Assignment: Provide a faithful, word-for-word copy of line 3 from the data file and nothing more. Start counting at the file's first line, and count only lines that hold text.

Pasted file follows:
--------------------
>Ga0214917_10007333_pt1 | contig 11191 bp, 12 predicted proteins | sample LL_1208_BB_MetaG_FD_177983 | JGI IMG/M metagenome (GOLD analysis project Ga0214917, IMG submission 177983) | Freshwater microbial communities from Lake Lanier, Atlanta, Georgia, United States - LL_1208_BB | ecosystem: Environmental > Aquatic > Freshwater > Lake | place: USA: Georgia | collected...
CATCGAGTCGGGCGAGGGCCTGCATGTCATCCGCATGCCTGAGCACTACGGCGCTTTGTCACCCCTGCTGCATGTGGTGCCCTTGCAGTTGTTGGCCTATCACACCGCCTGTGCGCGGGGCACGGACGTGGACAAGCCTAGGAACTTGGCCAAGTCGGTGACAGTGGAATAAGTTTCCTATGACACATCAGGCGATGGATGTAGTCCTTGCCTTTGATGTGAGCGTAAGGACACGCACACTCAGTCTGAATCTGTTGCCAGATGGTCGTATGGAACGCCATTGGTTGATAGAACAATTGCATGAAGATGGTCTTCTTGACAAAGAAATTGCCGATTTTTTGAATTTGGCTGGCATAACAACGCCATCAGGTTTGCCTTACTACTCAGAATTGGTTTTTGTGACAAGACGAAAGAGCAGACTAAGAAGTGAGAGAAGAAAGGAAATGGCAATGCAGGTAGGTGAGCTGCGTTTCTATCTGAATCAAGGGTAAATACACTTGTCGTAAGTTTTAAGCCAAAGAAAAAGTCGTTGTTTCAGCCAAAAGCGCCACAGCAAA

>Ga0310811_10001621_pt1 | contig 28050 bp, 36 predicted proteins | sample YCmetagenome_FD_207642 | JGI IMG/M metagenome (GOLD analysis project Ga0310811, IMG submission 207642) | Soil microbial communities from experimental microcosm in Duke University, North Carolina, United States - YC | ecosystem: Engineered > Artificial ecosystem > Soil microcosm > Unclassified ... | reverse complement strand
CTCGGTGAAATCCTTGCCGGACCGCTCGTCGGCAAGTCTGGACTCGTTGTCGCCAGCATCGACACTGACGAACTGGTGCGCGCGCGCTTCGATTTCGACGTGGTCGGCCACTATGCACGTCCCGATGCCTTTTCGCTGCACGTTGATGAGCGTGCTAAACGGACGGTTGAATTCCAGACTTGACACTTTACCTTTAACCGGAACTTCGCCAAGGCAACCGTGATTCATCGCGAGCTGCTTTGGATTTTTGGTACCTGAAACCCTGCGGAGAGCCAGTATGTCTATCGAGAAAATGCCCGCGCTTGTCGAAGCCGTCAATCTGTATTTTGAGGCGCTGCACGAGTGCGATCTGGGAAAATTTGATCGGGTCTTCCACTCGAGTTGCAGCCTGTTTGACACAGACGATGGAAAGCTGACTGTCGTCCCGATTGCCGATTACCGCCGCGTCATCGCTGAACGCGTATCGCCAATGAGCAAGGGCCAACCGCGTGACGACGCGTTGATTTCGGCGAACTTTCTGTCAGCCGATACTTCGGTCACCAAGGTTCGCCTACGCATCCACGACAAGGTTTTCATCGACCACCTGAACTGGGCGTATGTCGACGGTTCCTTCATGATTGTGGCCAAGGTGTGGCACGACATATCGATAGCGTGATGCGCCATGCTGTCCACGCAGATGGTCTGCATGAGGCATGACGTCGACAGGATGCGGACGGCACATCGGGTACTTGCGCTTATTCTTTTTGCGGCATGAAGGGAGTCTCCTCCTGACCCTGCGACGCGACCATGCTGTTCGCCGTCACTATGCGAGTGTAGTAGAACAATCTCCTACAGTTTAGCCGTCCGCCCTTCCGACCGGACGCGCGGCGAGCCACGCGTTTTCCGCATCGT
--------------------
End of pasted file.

>Ga0310811_10001621_pt1 | contig 28050 bp, 36 predicted proteins | sample YCmetagenome_FD_207642 | JGI IMG/M metagenome (GOLD analysis project Ga0310811, IMG submission 207642) | Soil microbial communities from experimental microcosm in Duke University, North Carolina, United States - YC | ecosystem: Engineered > Artificial ecosystem > Soil microcosm > Unclassified ... | reverse complement strand